Page:Popular Science Monthly Volume 78.djvu/54

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fact, no finite reason like ours in quality, however much it may surpass it in degree) can hope to understand the production of even a blade of grass by mere mechanical causes. . . . It is absolutely impossible for us to derive from Nature itself grounds of explanation for purposive combinations," such as living beings are (§ 78). In short, we must regard organisms as part of the cosmic mechanism; and we can not so regard them. How these two assertions are to be harmonized is a thing "which our reason does not comprehend. It lies in the supersensible substrate of Nature, of which we can determine nothing positive, except that it is the being-in-itself of which we merely know the appearance" (§81). Kant, in short, had by this time acquired the vicious habit of affirming both sides of a contradiction and leaving it to "the supersensible" to reconcile them. Passages from the last "Kritik" may therefore be cited which seem to conflict with his earlier assertions of a sheer gap between the inorganic—the realm of mechanism—and the organic—the realm of teleology. But equally copious, or more copious, repetitions of those assertions may also be found. And upon the definite question of the possibility of "equivocal generation," Kant, as the foot-note already cited shows, remained true to his often-repeated opinion; the very notion of such a thing was to him an absurdity.

7. The "Anthropology" of 1798.—In his seventy-fourth year Kant returned to the subject of anthropology. His "Anthropologie in pragmatischer Hinsicht" does not, indeed, deal chiefly with the questions to which his earlier anthropological writings are devoted; the greater part of it is a rather miscellaneous but not uninteresting combination of his "critical" psychology and ethics with the purely temperamental convictions, tastes and prejudices of a septuagenarian bachelor professor, on matters of every-day life and social intercourse. Thus we find laid down, quite as a maxim of applied science, the practical observation that "eating alone (solipsismus convictorii) is not healthy for philosophers," though relatively harmless for mathematicians and historians. Any philosophirende Gelehrten inclined to the practise of dining in solitude will surely desist when they learn that they are thereby falling into solipsismus convictorii. The "Anthropologie" contains, however (in a footnote), one curious passage which has sometimes been quoted as evidence of Kant's acceptance of transformism. The human infant, Kant observes, comes into the world with a cry. This is characteristic of no other animal; and since it must, so long as man remained in the wild state, have been dangerous to both mother and child (by inviting attack from other animals).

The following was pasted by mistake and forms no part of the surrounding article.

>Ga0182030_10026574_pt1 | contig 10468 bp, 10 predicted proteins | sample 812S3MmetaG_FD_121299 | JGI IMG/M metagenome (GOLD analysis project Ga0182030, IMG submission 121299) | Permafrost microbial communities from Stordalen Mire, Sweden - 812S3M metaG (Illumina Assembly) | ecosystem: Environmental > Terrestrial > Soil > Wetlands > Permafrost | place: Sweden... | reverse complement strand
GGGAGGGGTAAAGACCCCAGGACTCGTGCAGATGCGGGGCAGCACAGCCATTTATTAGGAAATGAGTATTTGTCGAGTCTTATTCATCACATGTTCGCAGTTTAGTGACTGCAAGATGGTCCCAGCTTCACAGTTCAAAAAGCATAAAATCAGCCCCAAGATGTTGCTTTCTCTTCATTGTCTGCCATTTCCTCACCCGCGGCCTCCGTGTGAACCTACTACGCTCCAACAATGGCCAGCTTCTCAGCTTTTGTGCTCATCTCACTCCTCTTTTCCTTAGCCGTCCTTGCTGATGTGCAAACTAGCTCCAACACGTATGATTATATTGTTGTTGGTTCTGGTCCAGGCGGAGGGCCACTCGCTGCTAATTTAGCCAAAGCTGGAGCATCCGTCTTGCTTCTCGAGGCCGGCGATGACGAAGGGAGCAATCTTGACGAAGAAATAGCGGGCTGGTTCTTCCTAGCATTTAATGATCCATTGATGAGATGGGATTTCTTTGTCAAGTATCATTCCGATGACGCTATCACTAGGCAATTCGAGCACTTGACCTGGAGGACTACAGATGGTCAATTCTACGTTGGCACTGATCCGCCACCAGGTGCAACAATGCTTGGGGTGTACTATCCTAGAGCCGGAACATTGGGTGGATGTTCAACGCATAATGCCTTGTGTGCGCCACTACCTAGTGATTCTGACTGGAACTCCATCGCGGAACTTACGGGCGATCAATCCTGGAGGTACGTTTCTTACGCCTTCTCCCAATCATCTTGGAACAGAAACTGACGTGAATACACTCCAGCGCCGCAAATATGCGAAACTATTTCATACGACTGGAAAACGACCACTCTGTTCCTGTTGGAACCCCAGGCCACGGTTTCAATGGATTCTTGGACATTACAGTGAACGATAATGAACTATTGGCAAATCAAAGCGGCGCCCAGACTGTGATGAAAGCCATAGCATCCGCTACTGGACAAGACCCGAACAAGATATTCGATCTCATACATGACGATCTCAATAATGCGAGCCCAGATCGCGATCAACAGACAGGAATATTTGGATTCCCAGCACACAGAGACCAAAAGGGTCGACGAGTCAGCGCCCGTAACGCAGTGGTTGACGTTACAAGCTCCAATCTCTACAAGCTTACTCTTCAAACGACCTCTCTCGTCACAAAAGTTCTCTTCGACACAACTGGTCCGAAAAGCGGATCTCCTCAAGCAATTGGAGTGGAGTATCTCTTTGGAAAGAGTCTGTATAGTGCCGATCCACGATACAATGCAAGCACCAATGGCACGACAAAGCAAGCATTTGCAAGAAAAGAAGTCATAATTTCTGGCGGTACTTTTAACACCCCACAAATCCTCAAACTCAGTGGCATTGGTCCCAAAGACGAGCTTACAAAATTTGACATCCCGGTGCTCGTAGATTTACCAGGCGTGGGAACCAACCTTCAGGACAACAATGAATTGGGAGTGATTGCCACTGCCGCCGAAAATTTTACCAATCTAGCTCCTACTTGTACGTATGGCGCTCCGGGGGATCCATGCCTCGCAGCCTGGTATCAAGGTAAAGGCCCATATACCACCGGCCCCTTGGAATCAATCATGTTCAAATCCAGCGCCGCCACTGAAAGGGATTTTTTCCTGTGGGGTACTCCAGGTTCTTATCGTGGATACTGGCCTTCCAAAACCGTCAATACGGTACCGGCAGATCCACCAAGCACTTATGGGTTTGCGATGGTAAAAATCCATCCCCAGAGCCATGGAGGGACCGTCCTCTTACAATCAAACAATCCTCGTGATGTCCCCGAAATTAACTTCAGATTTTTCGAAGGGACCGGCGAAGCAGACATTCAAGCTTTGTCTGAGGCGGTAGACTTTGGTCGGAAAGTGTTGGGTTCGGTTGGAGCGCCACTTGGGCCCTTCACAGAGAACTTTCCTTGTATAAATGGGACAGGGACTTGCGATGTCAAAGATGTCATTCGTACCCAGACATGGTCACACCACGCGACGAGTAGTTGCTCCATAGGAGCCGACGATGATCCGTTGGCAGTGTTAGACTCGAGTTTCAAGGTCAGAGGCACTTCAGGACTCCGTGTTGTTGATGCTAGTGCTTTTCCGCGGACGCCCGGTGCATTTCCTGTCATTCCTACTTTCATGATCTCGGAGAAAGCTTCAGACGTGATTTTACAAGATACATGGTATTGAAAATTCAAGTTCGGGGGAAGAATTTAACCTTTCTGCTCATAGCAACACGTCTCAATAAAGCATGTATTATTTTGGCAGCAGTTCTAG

We must suppose that in the primitive epoch of nature with respect to this class of animals. . . this outcry of the new-born was unknown, and that there subsequently supervened a second epoch, in which both parents had attained the degree of civilization necessary for the household life. . . . This remark carrier us far; for example, it suggests the thought whether this second epoch might